The embassy issued a travel alert on its website, urging Chinese visiting Sweden to “improve their awareness of safety and carefully select the residential areas and tourist sites they visit”.

A week later, Svenska Nyheter was back to add more fuel to the fire, when it apologised to every Chinese person who took offence at the show, but refused to apologise to the Chinese authorities, citing a lack of media freedom in China. It also ran footage of a forced confession by Gui Minhai.

The embassy described the apology as “ill-intentioned” and said: “Any attempt to put the Chinese people against the Chinese government is futile.”

The foreign ministry in Beijing had earlier weighed in, with spokesperson Geng Shuang calling it a “bigoted and prejudiced” provocation that “breaks the basic moral principles of mankind”.

The nationalist Global Times said the segment was “filled with racist stereotypes that cast Chinese tourists as uncouth and distastefully ridiculed Chinese farmer culture”.  

‘Swedish attitude’

Some of the remarks on the social media site Sina Weibo have been pretty intense and posts about the spat have been clicked 150 million times.

“Such a dangerous place – why does our government not send out a notice to tell Chinese people not to travel to Sweden there any more,” wrote Ai Wei, while another commentator called Su Mi Cai wrote: “China is not strong enough. When we become stronger, these western countries will be scared of us and respect us more”.

Things are calm in the bedroom and office furniture sections of Ikea in Beijing for now 

Comrade Jiang Jinyun wrote: “The Swedish attitude is full of ethnic discrimination. This is a deliberate provocation and humiliation of China. They should apologise to us again.”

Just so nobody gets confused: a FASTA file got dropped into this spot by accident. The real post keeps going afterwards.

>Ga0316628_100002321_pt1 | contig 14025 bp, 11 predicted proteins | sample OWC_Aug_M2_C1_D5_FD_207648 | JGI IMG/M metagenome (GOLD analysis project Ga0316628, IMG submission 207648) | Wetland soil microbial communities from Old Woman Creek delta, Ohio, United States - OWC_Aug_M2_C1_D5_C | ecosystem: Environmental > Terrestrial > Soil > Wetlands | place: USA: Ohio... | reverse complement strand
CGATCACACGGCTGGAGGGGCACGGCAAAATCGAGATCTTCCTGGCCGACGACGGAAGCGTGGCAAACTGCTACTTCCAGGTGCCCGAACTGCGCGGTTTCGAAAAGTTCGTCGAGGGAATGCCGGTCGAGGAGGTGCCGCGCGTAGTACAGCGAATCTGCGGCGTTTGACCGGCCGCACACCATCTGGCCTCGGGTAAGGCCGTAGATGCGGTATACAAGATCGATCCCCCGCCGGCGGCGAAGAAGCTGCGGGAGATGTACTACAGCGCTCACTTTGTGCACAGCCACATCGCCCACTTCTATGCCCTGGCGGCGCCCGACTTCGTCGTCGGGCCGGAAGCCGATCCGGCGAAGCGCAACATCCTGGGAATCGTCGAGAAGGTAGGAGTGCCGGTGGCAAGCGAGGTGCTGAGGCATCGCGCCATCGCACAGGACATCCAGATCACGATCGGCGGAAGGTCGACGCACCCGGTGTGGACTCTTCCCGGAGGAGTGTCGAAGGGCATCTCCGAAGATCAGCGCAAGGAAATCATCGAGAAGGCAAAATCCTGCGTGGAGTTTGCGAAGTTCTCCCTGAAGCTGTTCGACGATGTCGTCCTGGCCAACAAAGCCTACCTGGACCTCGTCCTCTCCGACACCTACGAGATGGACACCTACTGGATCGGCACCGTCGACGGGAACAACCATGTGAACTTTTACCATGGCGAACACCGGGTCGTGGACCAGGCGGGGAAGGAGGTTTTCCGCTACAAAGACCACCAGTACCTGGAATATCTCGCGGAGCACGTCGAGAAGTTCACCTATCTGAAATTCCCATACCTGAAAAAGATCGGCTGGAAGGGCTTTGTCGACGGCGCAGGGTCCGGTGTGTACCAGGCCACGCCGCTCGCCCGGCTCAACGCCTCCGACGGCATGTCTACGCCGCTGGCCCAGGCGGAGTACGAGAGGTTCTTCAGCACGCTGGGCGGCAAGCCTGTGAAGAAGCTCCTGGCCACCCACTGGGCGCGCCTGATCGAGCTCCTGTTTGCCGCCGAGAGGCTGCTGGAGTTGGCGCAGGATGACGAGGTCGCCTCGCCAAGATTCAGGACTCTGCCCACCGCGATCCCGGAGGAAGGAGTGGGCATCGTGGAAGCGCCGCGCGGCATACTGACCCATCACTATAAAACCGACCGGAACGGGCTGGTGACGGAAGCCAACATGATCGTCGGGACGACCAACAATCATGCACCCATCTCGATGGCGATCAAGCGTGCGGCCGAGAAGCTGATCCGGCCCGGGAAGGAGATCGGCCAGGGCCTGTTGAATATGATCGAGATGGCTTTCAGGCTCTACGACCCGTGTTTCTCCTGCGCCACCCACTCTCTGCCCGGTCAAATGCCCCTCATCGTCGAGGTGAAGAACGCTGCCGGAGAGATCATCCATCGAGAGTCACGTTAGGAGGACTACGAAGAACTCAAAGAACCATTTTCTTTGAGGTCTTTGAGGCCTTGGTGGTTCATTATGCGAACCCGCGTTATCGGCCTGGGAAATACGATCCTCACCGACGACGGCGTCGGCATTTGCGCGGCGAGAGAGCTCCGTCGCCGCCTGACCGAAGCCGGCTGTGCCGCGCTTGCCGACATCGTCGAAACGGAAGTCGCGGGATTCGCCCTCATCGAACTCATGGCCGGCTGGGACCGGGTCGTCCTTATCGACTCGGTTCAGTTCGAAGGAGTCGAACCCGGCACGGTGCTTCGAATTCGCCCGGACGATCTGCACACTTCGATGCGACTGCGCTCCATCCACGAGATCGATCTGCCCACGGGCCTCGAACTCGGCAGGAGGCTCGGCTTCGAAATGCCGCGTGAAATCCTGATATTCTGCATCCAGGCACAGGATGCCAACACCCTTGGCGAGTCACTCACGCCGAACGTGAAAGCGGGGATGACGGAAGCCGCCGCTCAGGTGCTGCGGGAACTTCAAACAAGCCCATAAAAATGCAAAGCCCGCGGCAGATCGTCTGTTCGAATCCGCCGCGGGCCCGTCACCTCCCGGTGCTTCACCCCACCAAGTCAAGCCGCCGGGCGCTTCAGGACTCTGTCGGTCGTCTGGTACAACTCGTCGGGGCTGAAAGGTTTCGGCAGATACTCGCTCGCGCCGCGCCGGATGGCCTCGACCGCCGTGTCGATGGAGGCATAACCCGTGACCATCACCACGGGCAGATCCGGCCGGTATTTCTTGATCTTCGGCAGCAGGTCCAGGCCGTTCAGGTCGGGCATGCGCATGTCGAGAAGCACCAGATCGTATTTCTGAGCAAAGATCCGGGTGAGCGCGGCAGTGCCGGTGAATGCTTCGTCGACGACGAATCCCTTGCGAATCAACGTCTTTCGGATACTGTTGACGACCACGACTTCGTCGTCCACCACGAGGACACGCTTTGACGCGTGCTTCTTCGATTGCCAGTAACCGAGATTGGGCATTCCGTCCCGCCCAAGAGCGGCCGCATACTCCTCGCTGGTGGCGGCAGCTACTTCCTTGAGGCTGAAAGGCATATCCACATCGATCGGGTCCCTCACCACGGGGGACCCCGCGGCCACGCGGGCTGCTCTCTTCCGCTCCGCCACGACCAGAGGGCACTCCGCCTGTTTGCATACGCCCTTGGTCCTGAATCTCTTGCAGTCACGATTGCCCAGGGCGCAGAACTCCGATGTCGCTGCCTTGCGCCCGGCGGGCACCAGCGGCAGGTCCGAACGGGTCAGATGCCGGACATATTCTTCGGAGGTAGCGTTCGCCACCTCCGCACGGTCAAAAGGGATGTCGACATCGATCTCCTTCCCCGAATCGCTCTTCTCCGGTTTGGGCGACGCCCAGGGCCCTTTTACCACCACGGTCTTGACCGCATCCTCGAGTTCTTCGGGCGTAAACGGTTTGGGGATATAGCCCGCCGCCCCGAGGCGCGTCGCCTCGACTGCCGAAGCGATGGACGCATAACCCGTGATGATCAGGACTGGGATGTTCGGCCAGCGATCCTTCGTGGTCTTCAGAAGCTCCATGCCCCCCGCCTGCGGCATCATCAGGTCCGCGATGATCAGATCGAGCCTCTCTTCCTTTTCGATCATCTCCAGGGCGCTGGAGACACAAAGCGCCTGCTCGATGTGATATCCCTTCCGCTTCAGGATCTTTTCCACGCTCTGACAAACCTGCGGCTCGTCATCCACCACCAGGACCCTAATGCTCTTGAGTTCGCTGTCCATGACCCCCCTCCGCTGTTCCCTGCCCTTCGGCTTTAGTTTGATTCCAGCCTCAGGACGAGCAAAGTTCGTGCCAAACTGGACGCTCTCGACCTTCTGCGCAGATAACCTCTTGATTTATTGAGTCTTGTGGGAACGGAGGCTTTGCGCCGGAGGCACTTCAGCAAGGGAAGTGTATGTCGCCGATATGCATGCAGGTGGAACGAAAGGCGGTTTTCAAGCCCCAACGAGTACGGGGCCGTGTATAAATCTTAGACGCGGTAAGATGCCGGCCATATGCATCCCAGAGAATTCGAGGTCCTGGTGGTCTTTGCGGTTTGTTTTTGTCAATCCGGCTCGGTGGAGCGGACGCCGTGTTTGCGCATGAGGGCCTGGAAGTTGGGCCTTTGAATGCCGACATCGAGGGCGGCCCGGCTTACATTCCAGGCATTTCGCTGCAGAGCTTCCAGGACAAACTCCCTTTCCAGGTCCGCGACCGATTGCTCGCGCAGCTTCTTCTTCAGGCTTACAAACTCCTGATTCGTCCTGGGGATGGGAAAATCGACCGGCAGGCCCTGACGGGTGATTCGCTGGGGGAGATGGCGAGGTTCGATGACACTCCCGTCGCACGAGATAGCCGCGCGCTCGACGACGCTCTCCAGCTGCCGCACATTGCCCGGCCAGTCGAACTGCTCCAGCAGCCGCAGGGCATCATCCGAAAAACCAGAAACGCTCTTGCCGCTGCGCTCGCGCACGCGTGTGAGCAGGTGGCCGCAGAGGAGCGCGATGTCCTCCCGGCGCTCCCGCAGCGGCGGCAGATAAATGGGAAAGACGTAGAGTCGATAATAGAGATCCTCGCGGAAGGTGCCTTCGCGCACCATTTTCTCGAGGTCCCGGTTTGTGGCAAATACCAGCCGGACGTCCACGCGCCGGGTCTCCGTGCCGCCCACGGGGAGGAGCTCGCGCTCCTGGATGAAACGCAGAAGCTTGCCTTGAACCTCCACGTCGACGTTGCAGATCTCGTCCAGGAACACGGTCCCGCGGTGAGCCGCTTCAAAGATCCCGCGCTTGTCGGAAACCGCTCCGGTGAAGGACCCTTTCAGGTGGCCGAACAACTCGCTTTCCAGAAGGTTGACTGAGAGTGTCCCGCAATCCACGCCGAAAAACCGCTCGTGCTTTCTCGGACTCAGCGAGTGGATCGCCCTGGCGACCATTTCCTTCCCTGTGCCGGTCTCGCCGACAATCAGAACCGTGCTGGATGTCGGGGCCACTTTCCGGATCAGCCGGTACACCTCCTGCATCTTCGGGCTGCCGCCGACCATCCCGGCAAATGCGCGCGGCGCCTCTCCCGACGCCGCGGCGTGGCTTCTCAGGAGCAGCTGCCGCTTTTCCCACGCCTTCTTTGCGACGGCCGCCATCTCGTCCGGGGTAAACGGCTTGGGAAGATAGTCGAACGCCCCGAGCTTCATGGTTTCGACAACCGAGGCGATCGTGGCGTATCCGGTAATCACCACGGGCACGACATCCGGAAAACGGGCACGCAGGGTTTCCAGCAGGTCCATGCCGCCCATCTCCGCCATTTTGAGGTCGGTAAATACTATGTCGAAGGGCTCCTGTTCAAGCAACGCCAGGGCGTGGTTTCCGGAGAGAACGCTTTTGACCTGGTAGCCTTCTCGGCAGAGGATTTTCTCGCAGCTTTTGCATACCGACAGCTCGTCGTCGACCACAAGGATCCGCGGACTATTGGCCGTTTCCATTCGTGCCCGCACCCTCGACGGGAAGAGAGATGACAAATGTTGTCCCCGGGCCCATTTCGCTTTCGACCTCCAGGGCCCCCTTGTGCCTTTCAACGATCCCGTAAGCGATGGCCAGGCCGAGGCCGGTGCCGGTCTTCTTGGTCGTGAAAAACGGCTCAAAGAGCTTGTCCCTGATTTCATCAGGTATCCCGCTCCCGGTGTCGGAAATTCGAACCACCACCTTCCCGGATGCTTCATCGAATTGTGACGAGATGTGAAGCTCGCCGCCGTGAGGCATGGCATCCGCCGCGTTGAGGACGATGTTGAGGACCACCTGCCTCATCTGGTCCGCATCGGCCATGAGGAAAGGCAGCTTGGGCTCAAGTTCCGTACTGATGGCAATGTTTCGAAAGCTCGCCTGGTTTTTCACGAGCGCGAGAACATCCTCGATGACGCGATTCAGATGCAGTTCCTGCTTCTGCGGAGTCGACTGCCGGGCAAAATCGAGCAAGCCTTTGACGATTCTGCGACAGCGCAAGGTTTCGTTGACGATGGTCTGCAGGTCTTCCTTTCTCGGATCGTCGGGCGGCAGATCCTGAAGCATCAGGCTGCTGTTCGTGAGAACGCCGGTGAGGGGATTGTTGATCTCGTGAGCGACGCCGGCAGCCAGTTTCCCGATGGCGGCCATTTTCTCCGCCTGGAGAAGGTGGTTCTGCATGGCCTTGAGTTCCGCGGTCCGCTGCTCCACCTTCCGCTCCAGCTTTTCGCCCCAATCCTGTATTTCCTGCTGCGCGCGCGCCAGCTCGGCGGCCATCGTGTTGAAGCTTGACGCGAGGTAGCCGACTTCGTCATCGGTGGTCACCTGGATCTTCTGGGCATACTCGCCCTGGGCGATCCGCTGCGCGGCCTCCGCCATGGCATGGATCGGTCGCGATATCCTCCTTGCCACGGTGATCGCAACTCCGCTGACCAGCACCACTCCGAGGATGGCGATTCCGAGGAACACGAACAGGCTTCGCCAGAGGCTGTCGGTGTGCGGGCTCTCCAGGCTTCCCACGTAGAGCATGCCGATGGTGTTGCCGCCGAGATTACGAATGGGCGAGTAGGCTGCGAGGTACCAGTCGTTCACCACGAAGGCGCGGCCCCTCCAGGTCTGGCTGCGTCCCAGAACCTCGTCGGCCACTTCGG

One particularly angry commentator with the handle Jie Ben Zhuan Li called on the star of the patriotic war movie Wolf Warrior to flatten Sweden with nuclear weapons. “Anyone who offends China will be killed no matter how far the target is,” they said.

The Chinese rap star Li Yijie, better known by his stage name Pissy, who has won the plaudits of the Communist Youth League for patriotic tracks such as This is China and Force of Red, launched a broadside in his song Hey Sweden, which contains the lines: “Hey Sweden, Hey Sweden. How could you be so rude without a reason? Hey Sweden, Hey Sweden. You (are) about to feel the power of the Chinese nation.”

At a European Union event in the upscale Beijing shopping mall, the Place, where European countries can promote their products at national-themed stalls, the Swedish stand was sparsely staffed, and the speculation was diplomats were not keen to attend in the current climate.

Things are calm in the bedroom and office furniture sections of Ikea in Beijing for now, and H&M shoppers are still busy in the Sanlitun village outlet, but there could be trouble in the malls if a diplomatic solution is not found.